You say that one "can not contest the legality of the entry at the moment of the entry, but at some later time in the future." That isn't true either, as Pat noted above, unless by "contest" you mean after the manner of a boxer or a street fighter. Assuming they knock and you answer the door, you are perfectly at liberty to put your case to the police, to ask to see the warrant, to ask what circumstances require entry, and so forth. What you are not allowed to do is to physically resist them if, after you contest the legality of their entry, they conclude that they have the right to enter. At that point, your rights are violated (or perhaps not; most entries and arrests, even those to which the arrestee objects, are perfectly legal), and your remedy is legal.

Lastly, you say that "[i]n essence the police are allowed to conduct illegal behavior until a court says it is illegal." After a fashion, I suppose that is true, in a strained manner, in this sense: as a matter of sheer brute force, the police are allowed to enter a home at risk that a court will later punish their behavior. But the same is true for all other behavior by any other actor. In the same sense, you are allowed to go around setting fire to people's houses until a court says it is illegal and throws you in the slammer. In a legal sense (indeed, in normal parlance), however, we wouldn't say that conduct which is illegal but which a person is physically capable of doing is allowed until a court punishes it. We would say it isn't allowed. And in that sense, in the normal meaning of the words, the police are not allowed to conduct illegal behavior.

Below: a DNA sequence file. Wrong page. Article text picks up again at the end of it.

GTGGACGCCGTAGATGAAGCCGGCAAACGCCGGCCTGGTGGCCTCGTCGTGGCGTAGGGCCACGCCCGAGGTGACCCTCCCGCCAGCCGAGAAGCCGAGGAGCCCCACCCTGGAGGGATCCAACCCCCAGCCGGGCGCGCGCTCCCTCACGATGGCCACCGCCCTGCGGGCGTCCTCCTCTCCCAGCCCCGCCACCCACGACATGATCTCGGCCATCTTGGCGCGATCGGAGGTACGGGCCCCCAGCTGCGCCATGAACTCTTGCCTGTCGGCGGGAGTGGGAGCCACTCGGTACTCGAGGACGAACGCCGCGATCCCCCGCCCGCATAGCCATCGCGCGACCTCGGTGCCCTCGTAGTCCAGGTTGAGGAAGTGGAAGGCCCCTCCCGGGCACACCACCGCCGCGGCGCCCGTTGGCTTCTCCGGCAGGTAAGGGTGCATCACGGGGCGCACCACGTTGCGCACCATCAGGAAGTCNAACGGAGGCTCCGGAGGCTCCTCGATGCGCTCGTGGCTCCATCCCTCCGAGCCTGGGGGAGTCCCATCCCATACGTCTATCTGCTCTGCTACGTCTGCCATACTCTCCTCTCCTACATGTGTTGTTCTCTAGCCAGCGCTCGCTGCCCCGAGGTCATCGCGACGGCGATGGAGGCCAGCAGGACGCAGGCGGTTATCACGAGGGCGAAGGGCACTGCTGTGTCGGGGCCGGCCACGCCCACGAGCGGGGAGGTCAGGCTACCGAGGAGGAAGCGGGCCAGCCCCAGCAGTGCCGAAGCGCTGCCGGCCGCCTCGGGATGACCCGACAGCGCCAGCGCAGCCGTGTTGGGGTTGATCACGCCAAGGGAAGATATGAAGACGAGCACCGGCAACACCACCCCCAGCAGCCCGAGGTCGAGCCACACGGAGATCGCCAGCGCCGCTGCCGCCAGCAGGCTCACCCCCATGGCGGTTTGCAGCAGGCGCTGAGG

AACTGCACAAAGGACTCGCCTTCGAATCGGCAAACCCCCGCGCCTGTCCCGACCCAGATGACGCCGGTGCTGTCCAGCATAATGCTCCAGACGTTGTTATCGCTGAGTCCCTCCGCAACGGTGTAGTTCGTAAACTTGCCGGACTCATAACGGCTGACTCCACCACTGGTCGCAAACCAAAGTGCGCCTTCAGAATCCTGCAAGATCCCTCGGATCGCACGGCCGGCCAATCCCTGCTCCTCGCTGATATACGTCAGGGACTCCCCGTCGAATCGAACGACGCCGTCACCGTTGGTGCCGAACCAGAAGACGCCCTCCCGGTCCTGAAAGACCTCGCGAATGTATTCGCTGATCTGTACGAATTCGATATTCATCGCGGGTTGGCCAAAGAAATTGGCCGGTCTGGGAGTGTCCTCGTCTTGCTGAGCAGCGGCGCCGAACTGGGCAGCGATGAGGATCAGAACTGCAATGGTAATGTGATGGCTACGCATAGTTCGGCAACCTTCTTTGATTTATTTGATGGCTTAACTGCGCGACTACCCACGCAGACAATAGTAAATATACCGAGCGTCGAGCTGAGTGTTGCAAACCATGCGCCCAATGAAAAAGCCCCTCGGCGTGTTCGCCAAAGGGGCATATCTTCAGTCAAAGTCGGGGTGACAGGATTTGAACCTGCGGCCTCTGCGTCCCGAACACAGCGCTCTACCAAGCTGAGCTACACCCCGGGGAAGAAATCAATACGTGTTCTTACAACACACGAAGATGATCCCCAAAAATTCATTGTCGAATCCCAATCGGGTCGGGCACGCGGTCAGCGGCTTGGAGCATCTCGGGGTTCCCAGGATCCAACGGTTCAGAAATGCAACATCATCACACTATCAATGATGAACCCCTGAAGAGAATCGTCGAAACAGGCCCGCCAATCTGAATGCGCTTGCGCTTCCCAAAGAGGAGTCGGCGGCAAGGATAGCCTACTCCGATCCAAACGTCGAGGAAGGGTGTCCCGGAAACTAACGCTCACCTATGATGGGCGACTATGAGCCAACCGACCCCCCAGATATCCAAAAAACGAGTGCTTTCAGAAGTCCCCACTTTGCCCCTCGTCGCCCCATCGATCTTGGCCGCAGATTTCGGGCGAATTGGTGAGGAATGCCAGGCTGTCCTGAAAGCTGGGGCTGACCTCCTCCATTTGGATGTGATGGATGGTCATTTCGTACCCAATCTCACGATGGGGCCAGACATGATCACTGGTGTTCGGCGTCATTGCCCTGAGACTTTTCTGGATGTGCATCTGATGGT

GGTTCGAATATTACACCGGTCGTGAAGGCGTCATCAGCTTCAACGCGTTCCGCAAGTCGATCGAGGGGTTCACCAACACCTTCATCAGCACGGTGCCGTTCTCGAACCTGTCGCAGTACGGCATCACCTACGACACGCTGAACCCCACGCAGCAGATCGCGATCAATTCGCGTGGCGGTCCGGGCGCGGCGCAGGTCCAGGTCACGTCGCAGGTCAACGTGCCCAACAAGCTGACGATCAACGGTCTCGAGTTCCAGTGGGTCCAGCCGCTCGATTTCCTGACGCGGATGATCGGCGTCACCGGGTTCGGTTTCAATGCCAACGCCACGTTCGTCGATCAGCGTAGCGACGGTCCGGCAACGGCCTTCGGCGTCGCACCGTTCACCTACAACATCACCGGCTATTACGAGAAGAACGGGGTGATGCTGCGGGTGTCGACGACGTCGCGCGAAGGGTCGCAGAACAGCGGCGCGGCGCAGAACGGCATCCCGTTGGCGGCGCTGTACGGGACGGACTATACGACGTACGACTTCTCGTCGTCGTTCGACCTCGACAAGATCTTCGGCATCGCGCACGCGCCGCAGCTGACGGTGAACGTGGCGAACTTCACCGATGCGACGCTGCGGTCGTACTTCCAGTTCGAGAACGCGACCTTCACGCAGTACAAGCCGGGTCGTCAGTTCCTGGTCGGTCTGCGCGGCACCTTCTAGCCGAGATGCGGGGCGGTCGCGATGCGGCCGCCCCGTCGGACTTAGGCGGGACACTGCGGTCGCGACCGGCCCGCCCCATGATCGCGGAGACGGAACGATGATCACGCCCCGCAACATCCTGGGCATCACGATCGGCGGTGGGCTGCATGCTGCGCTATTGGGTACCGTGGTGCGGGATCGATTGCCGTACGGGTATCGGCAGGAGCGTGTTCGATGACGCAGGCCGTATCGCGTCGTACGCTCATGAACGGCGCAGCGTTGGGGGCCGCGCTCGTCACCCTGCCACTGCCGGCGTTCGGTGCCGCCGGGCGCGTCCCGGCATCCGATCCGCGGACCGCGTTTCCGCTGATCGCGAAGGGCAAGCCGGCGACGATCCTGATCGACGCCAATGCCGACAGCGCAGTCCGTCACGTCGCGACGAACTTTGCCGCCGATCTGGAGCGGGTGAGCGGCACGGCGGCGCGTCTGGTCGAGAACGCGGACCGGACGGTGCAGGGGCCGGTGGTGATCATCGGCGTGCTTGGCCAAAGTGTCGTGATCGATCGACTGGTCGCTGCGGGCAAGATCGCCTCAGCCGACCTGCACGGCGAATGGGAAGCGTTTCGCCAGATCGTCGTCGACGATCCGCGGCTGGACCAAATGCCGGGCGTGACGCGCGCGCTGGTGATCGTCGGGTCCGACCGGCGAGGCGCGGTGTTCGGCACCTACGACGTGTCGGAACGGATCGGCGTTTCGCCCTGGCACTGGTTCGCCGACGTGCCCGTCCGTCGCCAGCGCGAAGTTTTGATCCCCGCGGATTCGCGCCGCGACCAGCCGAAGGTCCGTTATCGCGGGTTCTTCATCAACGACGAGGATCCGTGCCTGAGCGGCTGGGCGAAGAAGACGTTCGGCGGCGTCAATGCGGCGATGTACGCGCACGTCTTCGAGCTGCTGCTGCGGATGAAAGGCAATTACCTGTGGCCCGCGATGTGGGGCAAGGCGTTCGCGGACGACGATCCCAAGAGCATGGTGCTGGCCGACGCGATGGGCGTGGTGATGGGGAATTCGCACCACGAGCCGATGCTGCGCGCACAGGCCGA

What's ultimately so silly about this is the John McClane fallacy: The idea that if you can't personally and physically defend your rights on the spot, if you can't prevent rather than redressing a violation of your rights, your rights don't exist. That's wrong, and indeed, absurd: Not only does that imply that the strong have real rights while the weak must make do with merely legal remedies, it is desperately unrealistic. If you physically resist arrest, you will not prevent your arrest. You will not prevent the (supposed) violation of your rights. Do you really think that if sock the constable in the jaw, he'll think twice before violating your rights? Of course not. Barnes aptly illustrates what will happen: The cops will do precisely what they were going to do, adding whatever additional force is required to get the job done. Instead of handcuffs, you'll get pepper spray, a tazer, perhaps even a bullet. So in fact, all that physical resistance accomplishes is the transformation of a peaceful arrest into a violent one in which both you and one or more officers may be hurt, for absolutely no reason.

I have one big objection to this ruling.

Simon, you make some excellent points in your post that I hadn't thought of before. But my primary concern with this ruling can best be illustrated through a hypothetical scenario:

Let's say a couple of enterprising criminals plan to pose as police officers in order to enter my home and rob/rape/murder me and my family.

Under this ruling, I would not be able to reasonably resist their entry, because I BELIEVE they are legitimate police, even if I also believe the entry is illegal. By the time I figure out that they are not police, they have already gained entry into my home.

Unlikely scenario or not, is this not a legitimate concern? I think you may be overemphasizing "minor unlawful" entries and searches, and downplaying the risks of more violent encounters.

Isn't the 4th Ammendment supposed to prevent the violation of my rights, rather than provide remedies to me after the fact?

you can check ID

This ruling doesn't say that you don't have the right to ascertain the legitimate identity of law enforcement officers.

About your last point I

About your last point I agree, and I'd add most of the arguments against the immigration law in Arizona are based on the same confusion. The AZ Supreme Court already had a ruling which stated that if a judge found that a police action is based on racial profiling, all charges that arose from the case could be thrown out.